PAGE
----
Rhonda K. Huisman

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Rhonda Huisman has a Masters in Education from Briar Cliff University, and a Masters in Information Science and Learning Technology from the University of Missouri-Columbia. She is an Associate Dean and Assistant Professor for University Libraries. Rhonda has many years’ experience in education as middle and high school teacher, academic librarian, adjunct faculty, and grant activity director. She has published and presented on information literacy, assessment, instructional technology, first year seminars, and faculty-librarian relationships, and taught courses in sociology, informational technology, and children’s literature. Her research includes examining the impact of library as place among urban high school students and college readiness, and the programmatic review of library instruction and engagement on student success.


Recent Submissions

Now showing 1 - 5 of 10
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    Project based learning: Faculty and librarian partners in pedagogy
    (2013-03-18) Huisman, Rhonda K.
    This [poster]session will define Project-Based Learning (PBL), including the methodology, structure, resources, and ideas for collaboration between teachers, faculty and librarians. Project-Based Learning provides for unique, effective, and authentic classroom experience for students at all levels (K-12 and higher education). There is a strong research component in PBL units, which gives librarians the opportunity to engage in deeper and interconnected pedagogy, including the integration of information literacy skills and standards. When students are presented with a real-world, authentic problem to solve, they are empowered in their learning. Through this critical thinking process, they discover resources including new and emerging technologies, connections in their community, as well as recognizing reliable, authoritative resources. The curricular restructuring and adaptation of this type of instructional process involves extensive planning, collaboration, and training, but students report a higher level of understanding, deeper acquisition of knowledge, and personal investment when involved in PBL. Librarians are integral in providing the resources and supporting the research needs of both students and teachers when developing a PBL unit.
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    6 Degrees of information literacy: How faculty, students, and administration are linked to (Kevin Bacon) - wait, a librarian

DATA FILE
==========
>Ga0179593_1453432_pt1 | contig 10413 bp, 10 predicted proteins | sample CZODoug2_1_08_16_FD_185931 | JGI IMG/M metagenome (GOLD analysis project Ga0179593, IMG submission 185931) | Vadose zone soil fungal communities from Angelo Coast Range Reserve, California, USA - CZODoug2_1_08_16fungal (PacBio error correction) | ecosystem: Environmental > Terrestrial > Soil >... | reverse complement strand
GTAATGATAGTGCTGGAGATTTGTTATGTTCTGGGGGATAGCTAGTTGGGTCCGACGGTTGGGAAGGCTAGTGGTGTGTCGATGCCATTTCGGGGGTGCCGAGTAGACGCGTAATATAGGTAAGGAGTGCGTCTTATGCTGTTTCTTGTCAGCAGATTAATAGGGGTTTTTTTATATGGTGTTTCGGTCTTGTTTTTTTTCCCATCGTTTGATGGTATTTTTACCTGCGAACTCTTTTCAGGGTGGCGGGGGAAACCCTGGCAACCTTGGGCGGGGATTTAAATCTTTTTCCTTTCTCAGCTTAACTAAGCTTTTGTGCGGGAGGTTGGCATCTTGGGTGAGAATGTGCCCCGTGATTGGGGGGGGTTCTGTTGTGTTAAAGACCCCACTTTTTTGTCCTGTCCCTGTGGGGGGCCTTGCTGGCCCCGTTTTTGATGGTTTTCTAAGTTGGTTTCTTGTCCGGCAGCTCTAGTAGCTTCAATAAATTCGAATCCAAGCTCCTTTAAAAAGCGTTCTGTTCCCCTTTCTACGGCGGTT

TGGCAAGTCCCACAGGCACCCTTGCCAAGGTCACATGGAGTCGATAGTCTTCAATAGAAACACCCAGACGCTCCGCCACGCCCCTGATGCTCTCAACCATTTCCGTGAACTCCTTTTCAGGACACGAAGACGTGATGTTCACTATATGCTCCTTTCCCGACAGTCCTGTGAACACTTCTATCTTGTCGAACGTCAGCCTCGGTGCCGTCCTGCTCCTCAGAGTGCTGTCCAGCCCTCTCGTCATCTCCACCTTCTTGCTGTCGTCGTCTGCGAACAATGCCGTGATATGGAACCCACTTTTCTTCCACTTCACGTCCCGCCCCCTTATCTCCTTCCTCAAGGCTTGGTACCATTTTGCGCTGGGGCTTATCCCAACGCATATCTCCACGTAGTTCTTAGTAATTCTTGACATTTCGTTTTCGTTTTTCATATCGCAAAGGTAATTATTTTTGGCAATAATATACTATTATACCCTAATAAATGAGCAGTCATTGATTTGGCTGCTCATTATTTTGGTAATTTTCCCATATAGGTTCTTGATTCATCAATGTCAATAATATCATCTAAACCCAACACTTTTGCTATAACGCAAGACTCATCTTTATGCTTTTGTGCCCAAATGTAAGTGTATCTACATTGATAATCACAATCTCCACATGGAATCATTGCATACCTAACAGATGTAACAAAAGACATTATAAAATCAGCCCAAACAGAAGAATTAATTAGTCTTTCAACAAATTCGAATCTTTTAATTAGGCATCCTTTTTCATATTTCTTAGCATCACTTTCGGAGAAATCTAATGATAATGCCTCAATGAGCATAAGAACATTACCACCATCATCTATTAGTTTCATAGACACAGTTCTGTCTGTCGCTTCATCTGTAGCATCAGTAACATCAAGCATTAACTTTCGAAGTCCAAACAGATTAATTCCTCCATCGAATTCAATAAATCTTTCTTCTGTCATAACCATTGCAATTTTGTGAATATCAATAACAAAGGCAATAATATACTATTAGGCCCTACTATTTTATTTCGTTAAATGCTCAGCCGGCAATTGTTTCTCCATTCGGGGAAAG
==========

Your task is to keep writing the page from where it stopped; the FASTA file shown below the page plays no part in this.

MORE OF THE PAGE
(2013-04-15) Huisman, Rhonda K.
    Librarians and library services can be critical in helping students make connections across campus, through their work with faculty assignments, providing reference services, or collecting subject or interdisciplinary materials. However, one of the most interesting ways students can engage with library-related services is by understanding and applying information literacy skills, not only to their research papers, but extending their critical thinking, evaluating, and application abilities to other situations. Information literacy permeates and can be mapped to not only curriculum in themed learning communities, but other academic units across the campus. Instead of library one-shot sessions which simply explain services, information literacy can be thought of as a real-life skill, connected in "6-Degrees" beyond the campus
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    We've wordled: Have you?
    (American Library Association, 2011) Huisman, Rhonda K.; Miller, Willie; Trinoskey, Jessica
    The article describes the use of the word-cloud generator, Wordle, by three subject librarians at Indiana University-Purdue University Indianapolis, in various aspects of library instruction and outreach.
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    Lifelong learning: Moving beyond the library degree?
    (American Library Association, 2011) Huisman, Rhonda K.
    Describes the decision to continue taking courses towards an advanced degree, as well as personal or professional factors in motivation for this decision.
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    College ready, college bound
    (2013-08-23) Huisman, Rhonda K.
    We convened a group of local and campus constituents as an advisory board, with representatives from IUPUI School of Education, Ivy Tech Community College, Indiana Department of Education, K-12 schools in Marion County, and IUPUI University library board members. We utilized their expertise and community connections to create successful and sustainable partnerships by focusing on: - Commitment to build upon the strengths and resources of the K-12 school librarians, teachers, administrators, and community members. - Commitment to addressing problems and focusing on positives, and promotion of a process that actively addresses social inequalities - Ongoing attention to involvement of all members across phases of the research, which meant active, inclusive, and numerous meetings and conversations with the school librarians, and many opportunities for feedback - Dissemination of findings and knowledge gained to all partners